· Awareness spreads from person to person. · Growth is a side effect of product usage ‘P.s. get your free e-mail at Hotmail’ · Called the viral loop or viral coefficient. · Viral coefficient: How many friends will each customer bring with them? You’re viral above 1 · Tiny changes in the viral coefficient will cause huge changes
Paid Engine
· How much is a customer worth over their lifetime? LTV (Lifetime value) · How much do they cost to acquire? CPA (cost per acquisition)
  • Have you achieved product/market fit? If you’re asking, you probably haven’t
  • Evaluate how close you are to product/market fit by reviewing and tuning your growth engine
  • Every engine of growth will run out of gas
  • Shortcuts taken in quality, design or infrastructure today can slow you down tomorrow
    • Defects cause: rework, low morale and customer complaints
  • Low-quality products can inhibit learning, defects can prevent customers from experiencing the products benefits
  • The 5-Whys technique provides a natural feedback loop.
    • Forces you to slow down and invest in preventing the problems that are currently wasting time
  • When is something worth the effort of fixing?
    • Make incremental investments and evolve your process gradually
  • Ask why 5 times to get to the human problem at the bottom of every technical problem
    • Move from technical fault to human error
  • Consistently make proportional investments at each of the 5 levels of hierarchy
    • Don’t make large investments in prevention unless we’re coping with large problems
  • Make incremental improvements to processes constantly, to get incremental benefits.
  • Over time, impact will compound (saving time, energy, money)
  • Culture is important:
    • Be blameless
    • Foster an environment of trust and empowerment
    • Take ownership. A mistake happened? We made it easy to happen!
  • Adopt these rules:
    • Be tolerant of all mistakes the first time
    • Never allow the same mistake to be made twice
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Deep Summary

Longer form notes, typically condensed, reworded and de-duplicated.

Introduction

  • Application of lean manufacturing to innovation
  • Startups produce a lot of waste, products customers don’t want.
  • Five principles of the Lean Startup:
    1. Entrepreneurs are everywhere: approach can work in company of any size
    2. Entrepreneurship is management: management of extreme uncertainty
    3. Validated learning: Learning can scientifically validated by running frequent experiments
    4. Build-Measure-Learn: Turning ideas into products, measure how customers respond, learn whether to pivot or persevere. An accelerated feedback loop.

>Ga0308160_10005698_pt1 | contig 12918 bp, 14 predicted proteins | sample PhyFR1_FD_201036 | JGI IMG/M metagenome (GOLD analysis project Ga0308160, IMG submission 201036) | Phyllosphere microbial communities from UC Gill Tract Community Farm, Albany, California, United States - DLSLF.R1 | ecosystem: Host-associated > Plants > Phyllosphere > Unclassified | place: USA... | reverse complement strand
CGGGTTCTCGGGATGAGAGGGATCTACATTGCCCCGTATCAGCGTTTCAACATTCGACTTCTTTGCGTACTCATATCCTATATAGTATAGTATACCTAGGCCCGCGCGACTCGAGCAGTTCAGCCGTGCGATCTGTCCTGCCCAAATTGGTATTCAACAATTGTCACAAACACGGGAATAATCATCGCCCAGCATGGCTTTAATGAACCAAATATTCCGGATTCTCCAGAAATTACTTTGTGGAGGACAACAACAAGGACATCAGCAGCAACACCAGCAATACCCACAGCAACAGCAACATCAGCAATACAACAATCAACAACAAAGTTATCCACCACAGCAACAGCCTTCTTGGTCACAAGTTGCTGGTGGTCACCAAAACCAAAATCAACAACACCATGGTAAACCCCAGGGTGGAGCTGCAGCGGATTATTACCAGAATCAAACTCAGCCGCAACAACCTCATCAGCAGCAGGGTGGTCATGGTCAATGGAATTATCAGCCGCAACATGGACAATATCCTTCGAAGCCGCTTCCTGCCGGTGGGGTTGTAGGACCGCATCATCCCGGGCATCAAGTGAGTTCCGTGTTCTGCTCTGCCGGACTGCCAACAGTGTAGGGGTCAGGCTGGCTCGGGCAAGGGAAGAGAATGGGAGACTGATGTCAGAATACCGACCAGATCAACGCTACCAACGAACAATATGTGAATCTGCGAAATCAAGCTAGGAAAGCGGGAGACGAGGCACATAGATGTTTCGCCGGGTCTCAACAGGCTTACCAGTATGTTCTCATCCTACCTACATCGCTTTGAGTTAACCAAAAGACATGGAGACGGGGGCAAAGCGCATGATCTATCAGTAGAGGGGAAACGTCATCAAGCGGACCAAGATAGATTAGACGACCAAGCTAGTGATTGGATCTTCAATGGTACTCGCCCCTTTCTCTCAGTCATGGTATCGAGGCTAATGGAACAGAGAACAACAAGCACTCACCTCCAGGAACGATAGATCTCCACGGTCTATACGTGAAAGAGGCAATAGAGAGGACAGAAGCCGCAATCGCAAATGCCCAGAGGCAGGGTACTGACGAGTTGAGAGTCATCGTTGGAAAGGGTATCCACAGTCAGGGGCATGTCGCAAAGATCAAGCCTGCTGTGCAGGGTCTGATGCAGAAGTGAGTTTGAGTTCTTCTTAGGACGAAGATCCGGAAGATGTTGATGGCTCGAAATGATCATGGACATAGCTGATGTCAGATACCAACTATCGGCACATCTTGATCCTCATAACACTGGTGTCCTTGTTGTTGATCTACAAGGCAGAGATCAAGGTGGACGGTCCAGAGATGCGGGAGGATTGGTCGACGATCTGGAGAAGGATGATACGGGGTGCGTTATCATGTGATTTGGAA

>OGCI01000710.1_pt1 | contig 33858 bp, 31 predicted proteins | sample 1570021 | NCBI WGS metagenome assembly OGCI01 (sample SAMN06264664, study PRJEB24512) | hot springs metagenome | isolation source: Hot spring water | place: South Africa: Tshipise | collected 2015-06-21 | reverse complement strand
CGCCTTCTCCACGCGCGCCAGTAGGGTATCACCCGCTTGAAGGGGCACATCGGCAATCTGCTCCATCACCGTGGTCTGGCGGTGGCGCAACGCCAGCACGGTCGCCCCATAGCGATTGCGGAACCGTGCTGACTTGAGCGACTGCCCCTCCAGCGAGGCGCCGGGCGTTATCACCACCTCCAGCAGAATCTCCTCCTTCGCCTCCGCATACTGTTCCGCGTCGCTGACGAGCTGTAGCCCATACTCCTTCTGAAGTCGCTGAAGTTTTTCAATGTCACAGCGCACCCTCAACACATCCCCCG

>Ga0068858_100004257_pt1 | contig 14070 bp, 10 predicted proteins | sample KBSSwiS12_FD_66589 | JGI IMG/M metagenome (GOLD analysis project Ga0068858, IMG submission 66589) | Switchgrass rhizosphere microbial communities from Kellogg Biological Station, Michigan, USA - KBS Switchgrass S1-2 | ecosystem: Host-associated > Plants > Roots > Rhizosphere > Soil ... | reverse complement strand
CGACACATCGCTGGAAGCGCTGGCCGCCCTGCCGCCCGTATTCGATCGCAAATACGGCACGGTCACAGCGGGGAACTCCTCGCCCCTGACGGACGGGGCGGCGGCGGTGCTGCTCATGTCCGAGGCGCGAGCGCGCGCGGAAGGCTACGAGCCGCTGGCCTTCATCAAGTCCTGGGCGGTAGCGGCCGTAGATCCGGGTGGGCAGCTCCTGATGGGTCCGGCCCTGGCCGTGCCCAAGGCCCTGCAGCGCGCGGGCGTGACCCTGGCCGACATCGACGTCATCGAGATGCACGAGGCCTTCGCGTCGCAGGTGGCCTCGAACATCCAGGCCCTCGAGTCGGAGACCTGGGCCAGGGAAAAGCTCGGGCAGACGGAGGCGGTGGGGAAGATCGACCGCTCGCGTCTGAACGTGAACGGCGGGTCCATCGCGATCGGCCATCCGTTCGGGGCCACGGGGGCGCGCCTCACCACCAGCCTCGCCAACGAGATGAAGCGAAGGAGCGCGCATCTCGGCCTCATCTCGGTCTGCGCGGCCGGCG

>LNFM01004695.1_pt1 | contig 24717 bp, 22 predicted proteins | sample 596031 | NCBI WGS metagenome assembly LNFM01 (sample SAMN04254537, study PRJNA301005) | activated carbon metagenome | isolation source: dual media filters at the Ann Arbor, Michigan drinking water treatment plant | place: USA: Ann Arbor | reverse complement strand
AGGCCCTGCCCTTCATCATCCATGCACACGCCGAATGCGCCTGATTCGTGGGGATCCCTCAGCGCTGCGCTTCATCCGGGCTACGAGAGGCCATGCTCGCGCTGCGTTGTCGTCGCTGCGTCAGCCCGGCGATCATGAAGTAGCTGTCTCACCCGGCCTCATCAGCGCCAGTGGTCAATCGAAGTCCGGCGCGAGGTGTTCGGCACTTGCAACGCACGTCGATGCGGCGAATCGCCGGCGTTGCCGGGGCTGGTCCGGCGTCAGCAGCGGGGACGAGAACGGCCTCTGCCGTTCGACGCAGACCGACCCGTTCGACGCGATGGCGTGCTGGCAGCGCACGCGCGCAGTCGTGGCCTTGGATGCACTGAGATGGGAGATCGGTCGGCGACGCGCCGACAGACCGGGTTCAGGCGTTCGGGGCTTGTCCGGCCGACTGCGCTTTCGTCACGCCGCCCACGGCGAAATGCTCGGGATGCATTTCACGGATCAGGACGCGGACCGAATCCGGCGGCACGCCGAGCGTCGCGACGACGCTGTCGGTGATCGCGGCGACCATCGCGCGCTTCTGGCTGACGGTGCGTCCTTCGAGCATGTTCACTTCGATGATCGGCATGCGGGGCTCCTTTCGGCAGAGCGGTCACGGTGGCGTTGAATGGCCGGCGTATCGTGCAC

5. Innovation Accounting: Hold innovators accountable: measure progress, set milestones, prioritise work.
  • Reasons why startups fail:
    1. Following a plan / strategy in areas that are too uncertain (unknown customer, product)
    2. Just building, like management is the problem and chaos is the answer

Part 1 Vision

1.Start

  • Management has a bad reputation. Doesn’t have to be thought of as the opposite to entrepreneurial.
    • Traditional management techniques don’t work well when applied to innovation. For every success, there are too many failures. This is as waste of time, passion and skill.
  • Lean manufacturing ideas:
    • Draw on the knowledge and creativity of everyone
    • Reducing batch sizes
    • Just in time production
    • Inventory control
    • Acceleration of cycle times
  • Measures of Progress:
    • Manufacturing: Units of production
    • Lean Startup: Validated Learning
  • We needed a measure of progress that works in extreme uncertainty
  • Build cross functional teams, and hold them accountable for hitting learning milestones.
    • People are resistant to this.
    • People like to measuring progress locally
    • E.g. I’m a productive engineer if I spent 8 hours uninterrupted coding today
    • It feels productive → but what if you’re building something nobody wants?
  • We need a better measure of productivity than code written / things build
  • The goal of a startup is to figure out the right thing to build as quickly as possible
  • Don’t commit yourself to a narrow plan. You need to give yourself flexibility to respond to feedback and learnings as you go.
  • The Lean Startup method is designed to teach you how to drive a startup:
    • Complex plans < Build-Measure-Learn feedback loop
    • Build-Measure-Learn → persevere or Pivot?
  • Product, Strategy, Vision Pyramid
  • Product
    Constantly change through optimisation. The end result of strategy.
    Strategy
    The strategy changes less frequently. Pivot or persevere?
    Vision
    Stable. Rarely Changes.

2.Define

  • Entrepreneurs can also come from and operate inside large companies (intrapreneurs)
  • Startups are a human enterprise
  • The definition of a product should include any source of value for the people who become customers, anything they interact with should be considered part of that company’s product